UPDATED ON FEB 20, 2017 11:15 AM IST
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A prisoner combs the hair of a fellow inmate during recreation time. (Dieu Nalio Chery/AP)

A prisoner combs the hair of a fellow inmate during recreation time. (Dieu Nalio Chery/AP)

UPDATED ON FEB 20, 2017 11:15 AM IST
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Prisoners rest in makeshift hammocks inside the National Penitentiary in downtown Port-au-Prince, Haiti. Inmates in Haiti's largest prison are crammed shoulder-to-shoulder in cellblocks so overcrowded they have to sleep in makeshift hammocks suspended from the ceiling or squeeze four to a bunk. (Dieu Nalio Chery/AP)

Prisoners rest in makeshift hammocks inside the National Penitentiary in downtown Port-au-Prince, Haiti. Inmates in Haiti's largest prison are crammed shoulder-to-shoulder in cellblocks so overcrowded they have to sleep in makeshift hammocks suspended from the ceiling or squeeze four to a bunk. (Dieu Nalio Chery/AP)

UPDATED ON FEB 20, 2017 11:15 AM IST
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A prisoner stands near the body of an inmate, covered with a plastic tarp, who died of malnutrition. (Dieu Nalio Chery/AP)

A prisoner stands near the body of an inmate, covered with a plastic tarp, who died of malnutrition. (Dieu Nalio Chery/AP)

UPDATED ON FEB 20, 2017 11:15 AM IST
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Prisoners cram up to watch TV in their crowded cell. Severe overcrowding is partly due to rampant corruption, as judges, prosecutors and lawyers join in creating a market for bribes, said Brian Concannon, director of the non-profit Institute for Justice and Democracy in Haiti. (Dieu Nalio Chery/AP)

Prisoners cram up to watch TV in their crowded cell. Severe overcrowding is partly due to rampant corruption, as judges, prosecutors and lawyers join in creating a market for bribes, said Brian Concannon, director of the non-profit Institute for Justice and Democracy in Haiti. (Dieu Nalio Chery/AP)

UPDATED ON FEB 20, 2017 11:15 AM IST
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A prisoner pours hot oatmeal into a a large stock pot in the kitchen of the National Penitentiary. Some inmates are provided meals by visiting relatives but the majority of prisoners are dependent on authorities to feed them twice a day and get little more than rationed supplies of rice, oats or cornmeal. (Dieu Nalio Chery/AP)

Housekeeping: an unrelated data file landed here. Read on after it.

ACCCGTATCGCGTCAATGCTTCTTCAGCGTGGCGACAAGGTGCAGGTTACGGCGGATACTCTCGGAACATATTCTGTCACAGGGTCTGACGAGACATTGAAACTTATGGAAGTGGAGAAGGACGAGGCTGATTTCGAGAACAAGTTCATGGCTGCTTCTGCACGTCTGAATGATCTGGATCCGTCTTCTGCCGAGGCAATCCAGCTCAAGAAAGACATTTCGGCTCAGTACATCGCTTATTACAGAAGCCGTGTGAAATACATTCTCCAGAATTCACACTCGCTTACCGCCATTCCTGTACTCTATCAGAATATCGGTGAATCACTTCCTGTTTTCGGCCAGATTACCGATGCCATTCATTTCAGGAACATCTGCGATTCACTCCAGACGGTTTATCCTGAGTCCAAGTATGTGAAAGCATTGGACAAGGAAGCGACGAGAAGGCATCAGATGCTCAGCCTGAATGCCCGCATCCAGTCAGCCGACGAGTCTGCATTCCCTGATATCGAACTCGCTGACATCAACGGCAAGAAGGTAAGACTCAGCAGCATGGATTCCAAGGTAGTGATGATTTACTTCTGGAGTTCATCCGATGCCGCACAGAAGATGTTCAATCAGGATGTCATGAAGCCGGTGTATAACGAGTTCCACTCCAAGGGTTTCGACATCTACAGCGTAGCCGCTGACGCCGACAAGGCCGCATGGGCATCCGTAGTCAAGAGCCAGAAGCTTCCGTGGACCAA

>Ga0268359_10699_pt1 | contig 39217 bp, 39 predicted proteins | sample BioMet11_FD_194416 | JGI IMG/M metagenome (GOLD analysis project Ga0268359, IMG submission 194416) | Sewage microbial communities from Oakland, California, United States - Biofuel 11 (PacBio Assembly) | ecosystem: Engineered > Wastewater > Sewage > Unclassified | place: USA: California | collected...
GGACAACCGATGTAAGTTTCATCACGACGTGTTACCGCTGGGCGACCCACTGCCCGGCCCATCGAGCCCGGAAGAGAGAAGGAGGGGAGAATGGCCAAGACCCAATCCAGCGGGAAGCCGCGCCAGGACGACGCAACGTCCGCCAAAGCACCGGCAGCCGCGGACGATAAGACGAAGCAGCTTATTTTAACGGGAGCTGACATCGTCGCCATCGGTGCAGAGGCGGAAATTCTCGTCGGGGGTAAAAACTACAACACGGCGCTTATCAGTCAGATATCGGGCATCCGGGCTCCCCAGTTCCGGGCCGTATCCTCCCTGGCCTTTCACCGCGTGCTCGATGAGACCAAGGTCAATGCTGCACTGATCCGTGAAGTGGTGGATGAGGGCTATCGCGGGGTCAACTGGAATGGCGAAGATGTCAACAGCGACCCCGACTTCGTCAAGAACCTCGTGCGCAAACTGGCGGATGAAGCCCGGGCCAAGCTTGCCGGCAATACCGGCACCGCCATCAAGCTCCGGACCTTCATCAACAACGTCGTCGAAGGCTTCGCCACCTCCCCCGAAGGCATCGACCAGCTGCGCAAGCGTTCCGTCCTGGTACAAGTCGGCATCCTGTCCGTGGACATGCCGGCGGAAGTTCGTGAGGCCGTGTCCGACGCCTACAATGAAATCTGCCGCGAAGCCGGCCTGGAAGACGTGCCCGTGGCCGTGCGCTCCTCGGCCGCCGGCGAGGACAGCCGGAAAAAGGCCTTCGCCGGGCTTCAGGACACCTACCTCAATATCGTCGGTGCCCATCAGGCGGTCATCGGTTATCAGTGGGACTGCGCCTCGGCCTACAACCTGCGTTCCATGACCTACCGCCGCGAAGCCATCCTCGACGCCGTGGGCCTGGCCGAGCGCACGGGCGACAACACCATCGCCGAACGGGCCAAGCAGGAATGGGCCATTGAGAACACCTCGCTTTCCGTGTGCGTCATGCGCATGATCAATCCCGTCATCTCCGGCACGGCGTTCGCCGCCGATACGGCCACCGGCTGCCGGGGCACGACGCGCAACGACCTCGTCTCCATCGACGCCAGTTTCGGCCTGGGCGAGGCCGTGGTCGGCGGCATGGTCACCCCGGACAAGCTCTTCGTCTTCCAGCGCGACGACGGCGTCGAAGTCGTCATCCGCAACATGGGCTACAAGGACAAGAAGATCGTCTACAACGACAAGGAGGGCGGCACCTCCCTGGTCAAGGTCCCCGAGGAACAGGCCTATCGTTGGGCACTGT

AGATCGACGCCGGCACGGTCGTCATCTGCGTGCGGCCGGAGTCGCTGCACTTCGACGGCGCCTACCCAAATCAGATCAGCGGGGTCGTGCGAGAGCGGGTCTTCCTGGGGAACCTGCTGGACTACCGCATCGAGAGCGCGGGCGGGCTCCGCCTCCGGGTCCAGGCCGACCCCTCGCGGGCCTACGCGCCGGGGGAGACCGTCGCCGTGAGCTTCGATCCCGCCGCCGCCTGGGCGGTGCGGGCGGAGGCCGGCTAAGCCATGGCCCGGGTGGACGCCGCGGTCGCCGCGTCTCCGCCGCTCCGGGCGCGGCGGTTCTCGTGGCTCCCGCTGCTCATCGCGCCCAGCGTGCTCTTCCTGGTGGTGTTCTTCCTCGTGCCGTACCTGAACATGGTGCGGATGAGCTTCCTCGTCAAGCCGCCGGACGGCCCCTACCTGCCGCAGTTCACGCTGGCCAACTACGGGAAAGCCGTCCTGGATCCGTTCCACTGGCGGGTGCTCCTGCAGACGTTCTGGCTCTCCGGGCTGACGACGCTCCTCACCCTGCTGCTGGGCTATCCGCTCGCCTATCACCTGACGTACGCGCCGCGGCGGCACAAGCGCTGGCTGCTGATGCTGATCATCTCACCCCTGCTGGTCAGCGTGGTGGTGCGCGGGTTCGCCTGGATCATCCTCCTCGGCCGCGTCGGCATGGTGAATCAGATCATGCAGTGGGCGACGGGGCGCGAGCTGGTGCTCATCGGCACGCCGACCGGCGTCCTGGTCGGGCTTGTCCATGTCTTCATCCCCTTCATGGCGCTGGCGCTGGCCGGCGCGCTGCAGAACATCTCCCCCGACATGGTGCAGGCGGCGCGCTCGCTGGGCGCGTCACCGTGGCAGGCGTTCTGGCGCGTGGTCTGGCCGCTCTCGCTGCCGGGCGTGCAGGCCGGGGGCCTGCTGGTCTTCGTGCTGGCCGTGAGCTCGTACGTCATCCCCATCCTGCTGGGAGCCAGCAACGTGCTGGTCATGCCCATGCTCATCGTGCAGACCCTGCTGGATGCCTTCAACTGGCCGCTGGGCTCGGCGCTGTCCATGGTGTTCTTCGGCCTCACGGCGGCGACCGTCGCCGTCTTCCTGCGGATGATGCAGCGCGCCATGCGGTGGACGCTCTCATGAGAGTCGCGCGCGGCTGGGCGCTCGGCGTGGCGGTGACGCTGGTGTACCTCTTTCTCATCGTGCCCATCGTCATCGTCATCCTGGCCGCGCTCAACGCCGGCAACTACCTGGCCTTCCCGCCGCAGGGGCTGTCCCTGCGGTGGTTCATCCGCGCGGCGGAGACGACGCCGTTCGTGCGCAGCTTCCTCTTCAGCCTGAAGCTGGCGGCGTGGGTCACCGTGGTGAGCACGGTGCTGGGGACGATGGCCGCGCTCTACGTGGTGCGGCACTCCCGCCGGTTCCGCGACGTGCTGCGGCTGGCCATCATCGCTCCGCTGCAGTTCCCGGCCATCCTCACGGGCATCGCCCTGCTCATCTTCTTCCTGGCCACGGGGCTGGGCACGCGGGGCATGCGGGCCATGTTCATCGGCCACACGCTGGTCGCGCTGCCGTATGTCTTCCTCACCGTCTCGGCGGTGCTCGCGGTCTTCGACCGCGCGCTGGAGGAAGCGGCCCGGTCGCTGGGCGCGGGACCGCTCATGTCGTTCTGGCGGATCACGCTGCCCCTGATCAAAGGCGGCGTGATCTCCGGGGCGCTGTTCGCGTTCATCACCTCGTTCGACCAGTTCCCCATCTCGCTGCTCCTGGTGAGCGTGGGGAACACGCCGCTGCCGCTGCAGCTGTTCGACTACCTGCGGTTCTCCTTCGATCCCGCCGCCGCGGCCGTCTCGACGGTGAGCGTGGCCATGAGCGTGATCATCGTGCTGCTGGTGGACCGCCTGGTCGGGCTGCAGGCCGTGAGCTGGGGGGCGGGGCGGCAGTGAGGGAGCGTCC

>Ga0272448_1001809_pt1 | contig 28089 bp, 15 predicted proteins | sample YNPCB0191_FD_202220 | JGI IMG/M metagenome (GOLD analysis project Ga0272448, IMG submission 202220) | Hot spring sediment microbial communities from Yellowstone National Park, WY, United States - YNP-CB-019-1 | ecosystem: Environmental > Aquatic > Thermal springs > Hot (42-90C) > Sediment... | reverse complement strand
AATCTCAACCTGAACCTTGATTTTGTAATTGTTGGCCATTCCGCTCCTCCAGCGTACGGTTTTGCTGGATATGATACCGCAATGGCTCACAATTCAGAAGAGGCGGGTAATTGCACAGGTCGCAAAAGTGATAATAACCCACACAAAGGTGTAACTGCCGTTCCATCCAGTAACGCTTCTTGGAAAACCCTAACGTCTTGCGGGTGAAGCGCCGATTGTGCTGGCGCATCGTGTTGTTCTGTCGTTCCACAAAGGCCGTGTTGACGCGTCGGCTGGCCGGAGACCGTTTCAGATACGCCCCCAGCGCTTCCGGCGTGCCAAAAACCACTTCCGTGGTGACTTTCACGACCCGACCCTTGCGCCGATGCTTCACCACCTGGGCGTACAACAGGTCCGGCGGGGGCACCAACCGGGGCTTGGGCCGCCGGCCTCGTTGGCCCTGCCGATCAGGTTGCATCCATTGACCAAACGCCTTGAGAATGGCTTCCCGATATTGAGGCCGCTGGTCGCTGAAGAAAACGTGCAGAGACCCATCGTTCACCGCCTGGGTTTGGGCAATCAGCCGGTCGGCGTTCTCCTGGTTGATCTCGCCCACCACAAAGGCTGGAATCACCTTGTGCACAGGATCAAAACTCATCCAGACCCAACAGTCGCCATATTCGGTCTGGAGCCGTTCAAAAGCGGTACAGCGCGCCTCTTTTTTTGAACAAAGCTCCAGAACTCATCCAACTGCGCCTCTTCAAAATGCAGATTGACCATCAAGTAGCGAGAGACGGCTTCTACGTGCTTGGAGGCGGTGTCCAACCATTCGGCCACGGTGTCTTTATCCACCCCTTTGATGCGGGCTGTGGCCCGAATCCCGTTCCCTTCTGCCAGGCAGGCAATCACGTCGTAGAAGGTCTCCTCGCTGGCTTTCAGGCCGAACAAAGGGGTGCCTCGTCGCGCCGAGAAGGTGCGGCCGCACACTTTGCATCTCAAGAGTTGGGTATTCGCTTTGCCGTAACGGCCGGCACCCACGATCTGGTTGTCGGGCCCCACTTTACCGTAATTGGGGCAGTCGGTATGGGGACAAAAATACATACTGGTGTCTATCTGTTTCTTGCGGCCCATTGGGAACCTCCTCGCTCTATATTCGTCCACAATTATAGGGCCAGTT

A prisoner pours hot oatmeal into a a large stock pot in the kitchen of the National Penitentiary. Some inmates are provided meals by visiting relatives but the majority of prisoners are dependent on authorities to feed them twice a day and get little more than rationed supplies of rice, oats or cornmeal. (Dieu Nalio Chery/AP)

UPDATED ON FEB 20, 2017 11:15 AM IST
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A prisoner bathes during recreation time. In 2008, the Inter-American Court of Human Rights ordered Haiti to bring its “inhuman” prisons in line with minimum international standards. (Dieu Nalio Chery/AP)

A prisoner bathes during recreation time. In 2008, the Inter-American Court of Human Rights ordered Haiti to bring its “inhuman” prisons in line with minimum international standards. (Dieu Nalio Chery/AP)

UPDATED ON FEB 20, 2017 11:15 AM IST
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A prisoner fills his lunch bowl with rice and beans. Some foreign officials who have seen the system up close are exasperated by a lack of political will to solve problems of corruption, sluggish justice and prison conditions. (Dieu Nalio Chery/AP)

A prisoner fills his lunch bowl with rice and beans. Some foreign officials who have seen the system up close are exasperated by a lack of political will to solve problems of corruption, sluggish justice and prison conditions. (Dieu Nalio Chery/AP)

UPDATED ON FEB 20, 2017 11:15 AM IST
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A prisoner pulls a large stock pot filled with rice and beans during lunch. Prison authorities say they try their best to meet inmates' needs, but repeatedly receive insufficient funds from the state to buy food and cooking fuel, leading to deadly cases of malnutrition-related ailments such as beriberi and anemia. (Dieu Nalio Chery/AP)

A prisoner pulls a large stock pot filled with rice and beans during lunch. Prison authorities say they try their best to meet inmates' needs, but repeatedly receive insufficient funds from the state to buy food and cooking fuel, leading to deadly cases of malnutrition-related ailments such as beriberi and anemia. (Dieu Nalio Chery/AP)

UPDATED ON FEB 20, 2017 11:15 AM IST